I am an Historian of the Middle Ages, working as ‘Akademischer Rat’ (which is corresponding to a Lecturer or Senior Lecturer) at the University of Cologne. My focus is on Northern European History (England, Scandinavia, as well as the Reich), especially in the 10th and 11th centuries. I am mainly interested in the depiction of history and how contemporaries viewed their own time and their immediate past.
In my current research project I am looking at the perception and depiction of bishops between 950 and 1050, roughly, with a special focus on their role in royal successions. My aim is to overcome the classic view on bishops from the kings’ perspective and as their agents, which has been prevalent especially for the Ottonian-Salian kingdom. I will thereby concentrate on the bishops’ actions, or, to be more precise, on the description of these actions in contemporary sources. Therefore narrative sources are at the heart of the project, above all historiography and hagiography (saints’ lives), but also sermons and legal sources. The aim of the project is to determine perceptions and conceptions of bishops and thereby their position in the society of the tenth and eleventh centuries, both in Germany and England.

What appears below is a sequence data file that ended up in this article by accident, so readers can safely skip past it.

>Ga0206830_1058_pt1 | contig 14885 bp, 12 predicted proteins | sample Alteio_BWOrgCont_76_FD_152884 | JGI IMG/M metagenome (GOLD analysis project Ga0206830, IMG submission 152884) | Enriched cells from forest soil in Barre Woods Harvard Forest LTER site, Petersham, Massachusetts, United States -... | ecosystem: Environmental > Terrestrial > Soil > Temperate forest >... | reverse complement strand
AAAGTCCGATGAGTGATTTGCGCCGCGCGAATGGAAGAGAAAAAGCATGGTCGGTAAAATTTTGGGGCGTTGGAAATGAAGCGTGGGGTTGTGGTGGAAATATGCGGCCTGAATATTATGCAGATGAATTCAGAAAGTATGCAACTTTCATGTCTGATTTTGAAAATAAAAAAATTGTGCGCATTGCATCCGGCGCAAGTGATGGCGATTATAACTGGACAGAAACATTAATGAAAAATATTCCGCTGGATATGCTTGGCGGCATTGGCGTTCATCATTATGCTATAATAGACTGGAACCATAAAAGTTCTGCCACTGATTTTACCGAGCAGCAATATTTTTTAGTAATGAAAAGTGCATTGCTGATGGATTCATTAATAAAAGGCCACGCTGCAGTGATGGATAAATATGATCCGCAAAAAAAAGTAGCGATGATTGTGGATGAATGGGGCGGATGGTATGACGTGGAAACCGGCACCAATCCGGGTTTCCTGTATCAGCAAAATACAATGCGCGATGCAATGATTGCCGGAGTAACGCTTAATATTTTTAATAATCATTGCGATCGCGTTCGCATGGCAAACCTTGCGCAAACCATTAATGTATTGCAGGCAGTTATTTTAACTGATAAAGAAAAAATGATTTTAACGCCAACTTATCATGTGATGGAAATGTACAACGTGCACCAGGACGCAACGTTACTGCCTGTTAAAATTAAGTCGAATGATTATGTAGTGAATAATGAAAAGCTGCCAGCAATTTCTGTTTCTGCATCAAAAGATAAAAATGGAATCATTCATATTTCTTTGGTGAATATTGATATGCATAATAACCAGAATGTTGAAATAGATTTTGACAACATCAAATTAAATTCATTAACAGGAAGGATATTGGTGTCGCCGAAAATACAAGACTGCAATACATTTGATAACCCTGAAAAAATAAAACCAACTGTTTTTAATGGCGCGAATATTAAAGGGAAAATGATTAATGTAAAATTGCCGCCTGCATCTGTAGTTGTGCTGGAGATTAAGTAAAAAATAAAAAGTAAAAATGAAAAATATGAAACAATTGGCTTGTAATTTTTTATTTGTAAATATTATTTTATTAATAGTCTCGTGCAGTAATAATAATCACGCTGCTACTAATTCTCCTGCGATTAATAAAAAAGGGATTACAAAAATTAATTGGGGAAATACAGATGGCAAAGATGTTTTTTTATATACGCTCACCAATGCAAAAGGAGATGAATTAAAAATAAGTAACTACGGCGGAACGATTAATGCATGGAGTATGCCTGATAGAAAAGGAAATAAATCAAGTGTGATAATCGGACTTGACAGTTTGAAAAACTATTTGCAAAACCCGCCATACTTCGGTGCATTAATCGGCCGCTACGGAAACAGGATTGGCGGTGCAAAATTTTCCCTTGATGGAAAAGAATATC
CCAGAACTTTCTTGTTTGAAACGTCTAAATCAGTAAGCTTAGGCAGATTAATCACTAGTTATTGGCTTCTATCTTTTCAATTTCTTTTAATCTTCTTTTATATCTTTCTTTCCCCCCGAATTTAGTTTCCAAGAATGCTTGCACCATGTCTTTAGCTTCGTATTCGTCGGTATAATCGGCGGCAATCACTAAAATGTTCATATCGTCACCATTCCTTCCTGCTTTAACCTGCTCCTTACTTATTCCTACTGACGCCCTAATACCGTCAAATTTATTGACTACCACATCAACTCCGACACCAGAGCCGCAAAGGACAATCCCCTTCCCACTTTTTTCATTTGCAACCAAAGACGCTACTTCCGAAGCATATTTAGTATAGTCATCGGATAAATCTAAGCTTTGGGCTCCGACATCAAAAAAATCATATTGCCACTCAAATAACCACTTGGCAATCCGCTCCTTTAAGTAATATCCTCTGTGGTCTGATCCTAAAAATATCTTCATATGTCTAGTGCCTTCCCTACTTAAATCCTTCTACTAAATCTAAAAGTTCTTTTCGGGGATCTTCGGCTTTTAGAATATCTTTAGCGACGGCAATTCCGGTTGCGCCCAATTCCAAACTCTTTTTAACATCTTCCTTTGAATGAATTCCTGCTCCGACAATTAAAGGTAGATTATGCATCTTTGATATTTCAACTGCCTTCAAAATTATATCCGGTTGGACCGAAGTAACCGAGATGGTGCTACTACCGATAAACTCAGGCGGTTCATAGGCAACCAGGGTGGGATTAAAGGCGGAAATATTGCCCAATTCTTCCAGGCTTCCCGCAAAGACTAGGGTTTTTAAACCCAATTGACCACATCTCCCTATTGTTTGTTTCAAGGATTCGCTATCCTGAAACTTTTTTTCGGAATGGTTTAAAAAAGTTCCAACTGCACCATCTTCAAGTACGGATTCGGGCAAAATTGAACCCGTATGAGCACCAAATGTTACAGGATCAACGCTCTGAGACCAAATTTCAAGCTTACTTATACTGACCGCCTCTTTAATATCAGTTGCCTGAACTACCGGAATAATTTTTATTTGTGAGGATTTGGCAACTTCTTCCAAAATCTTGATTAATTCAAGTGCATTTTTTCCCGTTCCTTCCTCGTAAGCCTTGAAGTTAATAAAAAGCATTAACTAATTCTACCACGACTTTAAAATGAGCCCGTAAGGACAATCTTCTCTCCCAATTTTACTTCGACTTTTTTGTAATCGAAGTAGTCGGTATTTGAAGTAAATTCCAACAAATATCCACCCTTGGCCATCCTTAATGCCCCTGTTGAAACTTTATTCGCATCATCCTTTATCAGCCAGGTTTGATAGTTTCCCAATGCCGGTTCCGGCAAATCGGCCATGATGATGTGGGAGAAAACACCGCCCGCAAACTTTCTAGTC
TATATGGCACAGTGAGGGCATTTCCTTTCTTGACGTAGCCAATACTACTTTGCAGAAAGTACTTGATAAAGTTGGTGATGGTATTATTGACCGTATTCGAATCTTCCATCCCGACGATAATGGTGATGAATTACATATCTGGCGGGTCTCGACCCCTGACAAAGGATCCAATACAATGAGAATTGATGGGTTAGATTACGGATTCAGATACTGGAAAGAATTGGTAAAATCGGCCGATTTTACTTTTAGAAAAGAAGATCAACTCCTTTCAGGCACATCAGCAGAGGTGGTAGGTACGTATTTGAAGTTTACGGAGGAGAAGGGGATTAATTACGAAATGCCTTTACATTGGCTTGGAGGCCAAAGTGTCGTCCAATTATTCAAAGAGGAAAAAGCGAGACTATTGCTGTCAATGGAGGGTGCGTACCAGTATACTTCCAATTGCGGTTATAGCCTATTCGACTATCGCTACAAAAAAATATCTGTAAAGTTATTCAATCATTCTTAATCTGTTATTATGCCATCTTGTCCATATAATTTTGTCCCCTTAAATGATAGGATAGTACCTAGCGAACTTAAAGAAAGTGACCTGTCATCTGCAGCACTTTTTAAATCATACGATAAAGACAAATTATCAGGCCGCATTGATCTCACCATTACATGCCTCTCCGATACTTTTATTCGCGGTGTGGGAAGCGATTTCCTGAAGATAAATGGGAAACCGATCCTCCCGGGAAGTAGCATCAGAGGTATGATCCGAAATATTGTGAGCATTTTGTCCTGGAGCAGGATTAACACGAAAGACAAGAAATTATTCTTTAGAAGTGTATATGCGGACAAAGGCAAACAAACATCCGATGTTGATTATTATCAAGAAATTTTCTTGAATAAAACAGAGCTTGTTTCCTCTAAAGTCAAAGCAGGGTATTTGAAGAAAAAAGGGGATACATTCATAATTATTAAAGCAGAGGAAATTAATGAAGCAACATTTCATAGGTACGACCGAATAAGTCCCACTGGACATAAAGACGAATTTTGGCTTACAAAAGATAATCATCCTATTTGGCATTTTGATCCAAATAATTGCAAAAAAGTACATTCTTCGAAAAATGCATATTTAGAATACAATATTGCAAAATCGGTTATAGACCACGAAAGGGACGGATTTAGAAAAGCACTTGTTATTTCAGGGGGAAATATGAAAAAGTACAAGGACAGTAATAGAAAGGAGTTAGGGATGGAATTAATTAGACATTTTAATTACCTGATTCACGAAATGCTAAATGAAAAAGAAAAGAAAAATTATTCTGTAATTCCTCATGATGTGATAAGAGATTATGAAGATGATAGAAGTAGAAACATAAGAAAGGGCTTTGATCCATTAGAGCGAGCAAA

For the 950th anniversary of the Norman Conquest I wrote a book in the series ‘C.H. Beck Wissen’ (which is comparable to OUP’s ‘Very short introductions’), where I briefly describe the conquest as well as its prologue and consequences. So you get more than just a book about the year 1066, it rather covers pretty much of the eleventh century history of England.
During my time at the University I learned Norwegian and got interested in Scandinavian history. In my PhD dissertation I looked for Scandinavians travelling abroad at least once in their lifetime and put together a catalogue in which I briefly describe these people and their journeys (i.e., a prosopography). On the basis of this catalogue with Scandinavian travellers between the years 1000 and 1250 I analysed the destinations, motivations and routes as well as the development of mobility. Another focus was on the impressions that the travellers brought home. For this question on cultural transmission I looked at a specific example, namely that of Øystein Erlendsson, who was archbishop of Trondheim in the twelfth century. The increasing mobility which can be recognised for the twelfth century was partly due to ecclesiastical structures which were the fundament of personal networks allowing a swift exchange between Northern and Southern Europe. The resulting book was published with the title ‘Skandinavier unterwegs in Europa (1000–1250). Untersuchungen zu Mobilität und Kulturtransfer auf prosopographischer Grundlage’ which is not easy to translate, but might be understood as something like: Scandinavians travelling in Europe (1000–1250): Studies on mobility and cultural transmission on a prosopographical basis.